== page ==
SUMMARY OF THE INVENTION

One of the objects of the present invention is therefore to provide an improved catalytic converter for removing the pollutants contained in the exhaust gases discharged from an internal combustion engine.

Another object of the present invention is to provide a catalytic converter of the type described above wherein the catalyst or catalytic layers may be maintained at relatively low temperatures and which may purify the pollutants in the exhaust gases at a high purification ratio.

A further object of the present invention is to provide an improved catalytic converter of the type described wherein the excessive temperature rise of the catalyst or catalytic layers which causes the deterioration on poisoning of the catalyst may be prevented.

A further object of the present invention is to provide an improved catalytic converter which may be used not only in the exhaust system of a four- or two cycle internal combustion engine for an automotive vehicle, motor cycle, snow vehicle, motor-boat, light plane or a generator installed on the ground for removing the pollutants contained in the exhaust gases but also in the gas purification system or the like in a chemical plant using a large quantity of organic solvents.

To the above and other objects, the present invention provides a catalytic converter wherein a plurality of catalytic layers are arrayed in series and spaced apart from each other by a suitable distance, and bypass means is provided in such a way that except for the last catalytic layer a part of the exhaust gases may bypass each catalytic layer without making contact therewith and may directly flow into the next catalytic layer.

The above and other objects, features and advantages of the present invention will become more apparent from the following description of preferred embodiments thereof taken in conjunction with the accompanying drawing.

BRIEF DESCRIPTION OF THE DRAWING

FIG. 1 is a schematic diagram of the exhaust system of an internal combustion engine;

FIG. 2 is a schematic view similar to FIG. 1 illustrating a catalytic converter incorporated therein;

FIG. 3 is a schematic sectional view of a first embodiment of a catalytic converter in accordance with the present invention;

FIG. 4 is a graph used for the explanation of the performance thereof;

FIG. 5 is a schematic sectional view of a second embodiment of the present invention;

FIG. 6 is a graph used for the explanation of the performance thereof; that is, the relationship between the travel milage and hydrocarbon purification or removal ratio;

FIGS. 7 through 15 are schematic views of from III-th to XII-th embodiments of the present invention; and

FIGS. 16 through 19 are schematic views of bypass opening area control means used in conjunction with the XII-th embodiment shown in FIGS. 14 and 15.

DESCRIPTION OF THE PREFERRED EMBODIMENTS

As shown in FIG. 1, the exhaust gases G from an internal combustion engine 1 are discharged into the surrounding atmosphere through an exhaust pipe 2, a muffler 3 and a tail pipe 4. In case of an exhaust system equipped with a catalytic converter, the exhaust gases from the engine 1 flows into a catalytic converter 5 where oxygen contained in the air charged therein as indicated by the arrow 6 reacts with carbon monoxide and unburned hydrocarbons in the exhaust gases to convert them into carbon dioxide (CO2) and water (H2 O), and then the purified exhaust gases are discharged into the surrounding atmosphere through the exhaust pipe 2, the muffler 3 and the tail pipe 4. The preferred embodiments of the present invention will be described as being applied to the exahust systems for two-cycle engines for motorcycles which discharge, in general, the exhaust gases with a high content of unburned hydrocarbons.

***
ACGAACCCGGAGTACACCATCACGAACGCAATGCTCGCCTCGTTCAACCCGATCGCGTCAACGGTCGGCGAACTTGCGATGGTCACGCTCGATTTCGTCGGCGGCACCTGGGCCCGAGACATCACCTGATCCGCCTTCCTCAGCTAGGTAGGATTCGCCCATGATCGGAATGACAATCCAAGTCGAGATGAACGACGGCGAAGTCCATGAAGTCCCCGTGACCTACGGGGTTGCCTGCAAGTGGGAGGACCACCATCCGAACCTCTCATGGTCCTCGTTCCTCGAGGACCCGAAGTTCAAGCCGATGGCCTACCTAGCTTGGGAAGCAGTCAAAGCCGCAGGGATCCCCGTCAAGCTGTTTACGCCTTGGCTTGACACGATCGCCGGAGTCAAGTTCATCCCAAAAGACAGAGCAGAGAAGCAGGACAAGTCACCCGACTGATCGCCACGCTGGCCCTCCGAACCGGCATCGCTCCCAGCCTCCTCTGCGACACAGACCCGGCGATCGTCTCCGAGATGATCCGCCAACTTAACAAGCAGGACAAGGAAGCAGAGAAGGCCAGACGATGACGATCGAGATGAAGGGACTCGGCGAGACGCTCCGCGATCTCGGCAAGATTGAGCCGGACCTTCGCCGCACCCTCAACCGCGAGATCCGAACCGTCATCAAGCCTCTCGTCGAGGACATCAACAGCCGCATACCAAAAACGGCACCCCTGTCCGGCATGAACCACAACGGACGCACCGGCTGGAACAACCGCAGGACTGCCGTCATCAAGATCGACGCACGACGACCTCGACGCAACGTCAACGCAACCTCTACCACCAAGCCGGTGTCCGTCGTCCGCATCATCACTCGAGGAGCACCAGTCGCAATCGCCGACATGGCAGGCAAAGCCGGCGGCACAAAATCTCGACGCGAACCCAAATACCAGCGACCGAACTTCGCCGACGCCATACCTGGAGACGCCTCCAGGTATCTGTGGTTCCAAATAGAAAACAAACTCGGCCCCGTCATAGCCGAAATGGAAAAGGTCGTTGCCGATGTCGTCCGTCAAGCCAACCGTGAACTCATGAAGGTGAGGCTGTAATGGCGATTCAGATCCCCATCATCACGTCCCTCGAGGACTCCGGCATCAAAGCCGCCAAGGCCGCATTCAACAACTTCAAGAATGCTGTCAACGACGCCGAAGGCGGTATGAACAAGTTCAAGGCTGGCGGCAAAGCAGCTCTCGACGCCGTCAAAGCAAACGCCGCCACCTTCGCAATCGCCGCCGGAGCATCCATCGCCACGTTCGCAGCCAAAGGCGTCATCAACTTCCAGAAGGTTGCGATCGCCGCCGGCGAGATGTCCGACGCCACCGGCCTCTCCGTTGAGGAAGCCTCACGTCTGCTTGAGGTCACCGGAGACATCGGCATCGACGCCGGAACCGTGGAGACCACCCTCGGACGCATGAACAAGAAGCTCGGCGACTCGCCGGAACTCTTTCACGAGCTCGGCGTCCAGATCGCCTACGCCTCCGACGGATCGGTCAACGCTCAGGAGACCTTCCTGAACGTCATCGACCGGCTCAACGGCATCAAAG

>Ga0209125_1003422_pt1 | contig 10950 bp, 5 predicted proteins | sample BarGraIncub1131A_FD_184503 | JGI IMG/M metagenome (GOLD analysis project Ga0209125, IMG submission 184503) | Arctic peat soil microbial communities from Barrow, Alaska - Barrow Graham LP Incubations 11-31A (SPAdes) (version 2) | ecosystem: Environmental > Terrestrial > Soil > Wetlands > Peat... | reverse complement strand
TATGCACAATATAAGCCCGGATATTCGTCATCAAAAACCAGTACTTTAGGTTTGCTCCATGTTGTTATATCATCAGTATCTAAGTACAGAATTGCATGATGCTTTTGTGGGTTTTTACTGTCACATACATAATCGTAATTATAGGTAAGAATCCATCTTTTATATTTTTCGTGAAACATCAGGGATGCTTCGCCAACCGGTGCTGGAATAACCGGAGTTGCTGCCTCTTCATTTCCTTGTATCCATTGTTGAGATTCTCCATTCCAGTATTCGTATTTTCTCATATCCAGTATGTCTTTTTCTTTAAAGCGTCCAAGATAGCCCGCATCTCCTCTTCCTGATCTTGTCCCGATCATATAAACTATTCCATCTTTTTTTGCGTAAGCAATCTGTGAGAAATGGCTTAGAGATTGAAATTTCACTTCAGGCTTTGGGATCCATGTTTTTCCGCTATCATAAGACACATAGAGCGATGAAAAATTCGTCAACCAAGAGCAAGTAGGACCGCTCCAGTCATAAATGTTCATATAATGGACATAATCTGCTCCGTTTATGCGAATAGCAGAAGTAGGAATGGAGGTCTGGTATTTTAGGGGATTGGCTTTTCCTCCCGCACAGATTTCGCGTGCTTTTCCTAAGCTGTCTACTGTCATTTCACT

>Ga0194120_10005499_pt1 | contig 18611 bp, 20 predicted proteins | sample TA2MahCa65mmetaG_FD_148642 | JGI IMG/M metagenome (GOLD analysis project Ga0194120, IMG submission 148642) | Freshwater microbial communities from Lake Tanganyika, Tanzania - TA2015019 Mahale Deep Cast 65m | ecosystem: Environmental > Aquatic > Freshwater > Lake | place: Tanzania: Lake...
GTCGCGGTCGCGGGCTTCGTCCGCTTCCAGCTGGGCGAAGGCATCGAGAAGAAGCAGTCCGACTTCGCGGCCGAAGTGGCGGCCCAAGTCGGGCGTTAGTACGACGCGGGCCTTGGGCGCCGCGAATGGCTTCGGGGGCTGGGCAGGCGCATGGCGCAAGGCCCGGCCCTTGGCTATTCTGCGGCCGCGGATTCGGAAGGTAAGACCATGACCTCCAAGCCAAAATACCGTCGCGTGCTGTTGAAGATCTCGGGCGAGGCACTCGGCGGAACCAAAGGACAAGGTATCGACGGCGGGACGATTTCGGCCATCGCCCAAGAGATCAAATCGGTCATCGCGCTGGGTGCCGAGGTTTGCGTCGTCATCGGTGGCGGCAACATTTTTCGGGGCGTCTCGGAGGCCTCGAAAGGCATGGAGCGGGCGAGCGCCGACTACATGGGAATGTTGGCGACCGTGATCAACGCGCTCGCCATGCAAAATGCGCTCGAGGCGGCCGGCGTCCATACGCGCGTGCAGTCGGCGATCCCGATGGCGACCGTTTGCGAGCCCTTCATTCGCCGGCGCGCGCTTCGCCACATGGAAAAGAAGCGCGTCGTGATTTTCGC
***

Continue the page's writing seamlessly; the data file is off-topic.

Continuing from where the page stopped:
First Embodiment, FIG. 3

In the first embodiment shown in FIG. 3, in order to form a catalytic layer to be described hereinafter a catalyst element is used which is prepared by impregnating a sheet of silica cloth into the colloidal solution of alumina and silica, thereafter drying the silica cloth at about 100 C., sintering it at about 550 C. for adhering about 15-17% by weight alumina-silica structure upon the silica cloth, and then depositing 0.4% by weight of platinum upon the sintered silica cloth or catalyst carrier.

Within a catalytic converter casing 7 are disposed two catalytic layers or catalytic layer assemblies; that is, a first catalytic layer 12 with a length of 100 mm and a second catalytic layer 17 with a length of 150 mm and spaced apart from the first catalytic layer 12 by 20 mm in the downstream direction. The first catalytic layer 12 comprises a catalytic layer casing comprising an inner tube 10 of an outer diameter of 40 mm and a length of 100 mm, an end plate or disk 8 which is attached to the upstream or front end of the inner tube 10 and the inner wall of the converter casing 7 of an inner diameter of 90 mm in coaxial relation therewith and which has an internal diameter equal to the inner tube 10, and a shielding disk 14 of an outer diameter of 73 mm which is attached to the downstream or rear end of the inner tube 10 in coaxial relation therewith and has an opening the area of which is about 40% of the cross sectional area of the inner tube 10, the outer periphery of the shielding disk 14 and the inner wall of the converter casing 7 defining an exhaust gas passage; an inner stainless steel wire cloth or screen of 8 mesh and woven from heat-resisting stainless steel wire of a diameter of 0.5 mm and wrapped in one layer around the outer side wall of the inner tube 10, the catalytic element of the type described above and wrapped in 15 layers around the inner stainless wire screen 11, and an outer stainless steel wire screen 13 similar to the inner screen 11 and wrapped in one layer around the catalytic element.